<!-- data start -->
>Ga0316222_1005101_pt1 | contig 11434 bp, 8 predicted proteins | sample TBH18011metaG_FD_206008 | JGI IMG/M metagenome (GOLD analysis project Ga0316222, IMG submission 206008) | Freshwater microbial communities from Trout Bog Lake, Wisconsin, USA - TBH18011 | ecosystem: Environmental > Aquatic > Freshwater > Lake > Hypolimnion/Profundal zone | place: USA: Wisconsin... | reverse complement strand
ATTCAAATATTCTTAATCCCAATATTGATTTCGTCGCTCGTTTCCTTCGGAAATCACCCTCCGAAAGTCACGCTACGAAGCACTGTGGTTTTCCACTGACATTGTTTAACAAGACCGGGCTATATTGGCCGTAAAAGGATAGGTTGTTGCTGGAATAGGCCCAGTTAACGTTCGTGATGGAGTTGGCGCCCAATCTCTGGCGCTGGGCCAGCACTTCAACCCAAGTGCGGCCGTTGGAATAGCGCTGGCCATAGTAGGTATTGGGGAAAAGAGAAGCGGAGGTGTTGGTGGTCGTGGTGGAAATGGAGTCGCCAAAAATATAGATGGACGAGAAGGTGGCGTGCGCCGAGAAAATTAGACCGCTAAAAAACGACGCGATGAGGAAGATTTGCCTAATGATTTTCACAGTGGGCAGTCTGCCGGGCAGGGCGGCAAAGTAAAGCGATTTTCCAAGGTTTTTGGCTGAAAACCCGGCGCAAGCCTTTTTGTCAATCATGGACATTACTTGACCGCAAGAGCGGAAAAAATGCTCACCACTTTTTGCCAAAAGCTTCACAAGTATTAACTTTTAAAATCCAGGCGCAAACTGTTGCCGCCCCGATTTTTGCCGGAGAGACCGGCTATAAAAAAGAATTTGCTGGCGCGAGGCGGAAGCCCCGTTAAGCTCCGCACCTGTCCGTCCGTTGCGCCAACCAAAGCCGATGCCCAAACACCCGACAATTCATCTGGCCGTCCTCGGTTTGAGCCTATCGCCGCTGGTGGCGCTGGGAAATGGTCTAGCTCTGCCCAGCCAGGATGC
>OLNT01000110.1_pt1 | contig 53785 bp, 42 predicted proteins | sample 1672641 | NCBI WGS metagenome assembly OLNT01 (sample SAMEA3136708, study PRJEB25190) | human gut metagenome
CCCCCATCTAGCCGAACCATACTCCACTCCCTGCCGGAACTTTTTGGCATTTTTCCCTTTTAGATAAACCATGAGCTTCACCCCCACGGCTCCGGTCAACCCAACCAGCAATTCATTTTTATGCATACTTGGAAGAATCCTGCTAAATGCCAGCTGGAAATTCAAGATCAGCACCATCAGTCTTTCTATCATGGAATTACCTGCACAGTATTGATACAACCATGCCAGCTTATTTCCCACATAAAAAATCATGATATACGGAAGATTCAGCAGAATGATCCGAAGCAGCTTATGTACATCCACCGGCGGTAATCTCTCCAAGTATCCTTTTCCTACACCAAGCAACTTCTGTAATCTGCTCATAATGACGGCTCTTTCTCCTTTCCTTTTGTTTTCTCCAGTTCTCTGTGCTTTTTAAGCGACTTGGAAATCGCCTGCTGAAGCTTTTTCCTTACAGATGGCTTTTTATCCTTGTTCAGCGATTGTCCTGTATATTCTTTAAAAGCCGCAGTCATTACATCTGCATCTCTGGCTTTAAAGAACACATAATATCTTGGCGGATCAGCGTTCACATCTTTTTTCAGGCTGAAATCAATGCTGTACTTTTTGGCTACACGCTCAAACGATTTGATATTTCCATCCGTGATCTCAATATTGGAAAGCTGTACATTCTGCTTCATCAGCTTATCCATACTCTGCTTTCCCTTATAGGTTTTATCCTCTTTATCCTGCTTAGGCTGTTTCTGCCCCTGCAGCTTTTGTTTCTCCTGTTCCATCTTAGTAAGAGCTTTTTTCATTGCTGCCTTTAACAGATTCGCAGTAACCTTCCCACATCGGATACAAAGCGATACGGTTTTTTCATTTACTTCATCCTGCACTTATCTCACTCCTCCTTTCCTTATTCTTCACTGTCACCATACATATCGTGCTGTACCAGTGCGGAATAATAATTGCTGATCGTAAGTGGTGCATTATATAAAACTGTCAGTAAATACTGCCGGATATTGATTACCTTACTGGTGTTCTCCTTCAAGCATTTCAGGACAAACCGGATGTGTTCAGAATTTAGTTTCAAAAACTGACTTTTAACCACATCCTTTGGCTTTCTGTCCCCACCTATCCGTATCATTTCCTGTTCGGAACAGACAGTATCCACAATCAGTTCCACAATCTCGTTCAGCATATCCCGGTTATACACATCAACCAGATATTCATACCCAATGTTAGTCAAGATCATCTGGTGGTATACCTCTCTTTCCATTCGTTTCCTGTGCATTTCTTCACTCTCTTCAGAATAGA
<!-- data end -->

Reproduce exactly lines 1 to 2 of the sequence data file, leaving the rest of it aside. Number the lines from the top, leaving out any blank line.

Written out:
>Ga0316222_1005101_pt1 | contig 11434 bp, 8 predicted proteins | sample TBH18011metaG_FD_206008 | JGI IMG/M metagenome (GOLD analysis project Ga0316222, IMG submission 206008) | Freshwater microbial communities from Trout Bog Lake, Wisconsin, USA - TBH18011 | ecosystem: Environmental > Aquatic > Freshwater > Lake > Hypolimnion/Profundal zone | place: USA: Wisconsin... | reverse complement strand
ATTCAAATATTCTTAATCCCAATATTGATTTCGTCGCTCGTTTCCTTCGGAAATCACCCTCCGAAAGTCACGCTACGAAGCACTGTGGTTTTCCACTGACATTGTTTAACAAGACCGGGCTATATTGGCCGTAAAAGGATAGGTTGTTGCTGGAATAGGCCCAGTTAACGTTCGTGATGGAGTTGGCGCCCAATCTCTGGCGCTGGGCCAGCACTTCAACCCAAGTGCGGCCGTTGGAATAGCGCTGGCCATAGTAGGTATTGGGGAAAAGAGAAGCGGAGGTGTTGGTGGTCGTGGTGGAAATGGAGTCGCCAAAAATATAGATGGACGAGAAGGTGGCGTGCGCCGAGAAAATTAGACCGCTAAAAAACGACGCGATGAGGAAGATTTGCCTAATGATTTTCACAGTGGGCAGTCTGCCGGGCAGGGCGGCAAAGTAAAGCGATTTTCCAAGGTTTTTGGCTGAAAACCCGGCGCAAGCCTTTTTGTCAATCATGGACATTACTTGACCGCAAGAGCGGAAAAAATGCTCACCACTTTTTGCCAAAAGCTTCACAAGTATTAACTTTTAAAATCCAGGCGCAAACTGTTGCCGCCCCGATTTTTGCCGGAGAGACCGGCTATAAAAAAGAATTTGCTGGCGCGAGGCGGAAGCCCCGTTAAGCTCCGCACCTGTCCGTCCGTTGCGCCAACCAAAGCCGATGCCCAAACACCCGACAATTCATCTGGCCGTCCTCGGTTTGAGCCTATCGCCGCTGGTGGCGCTGGGAAATGGTCTAGCTCTGCCCAGCCAGGATGC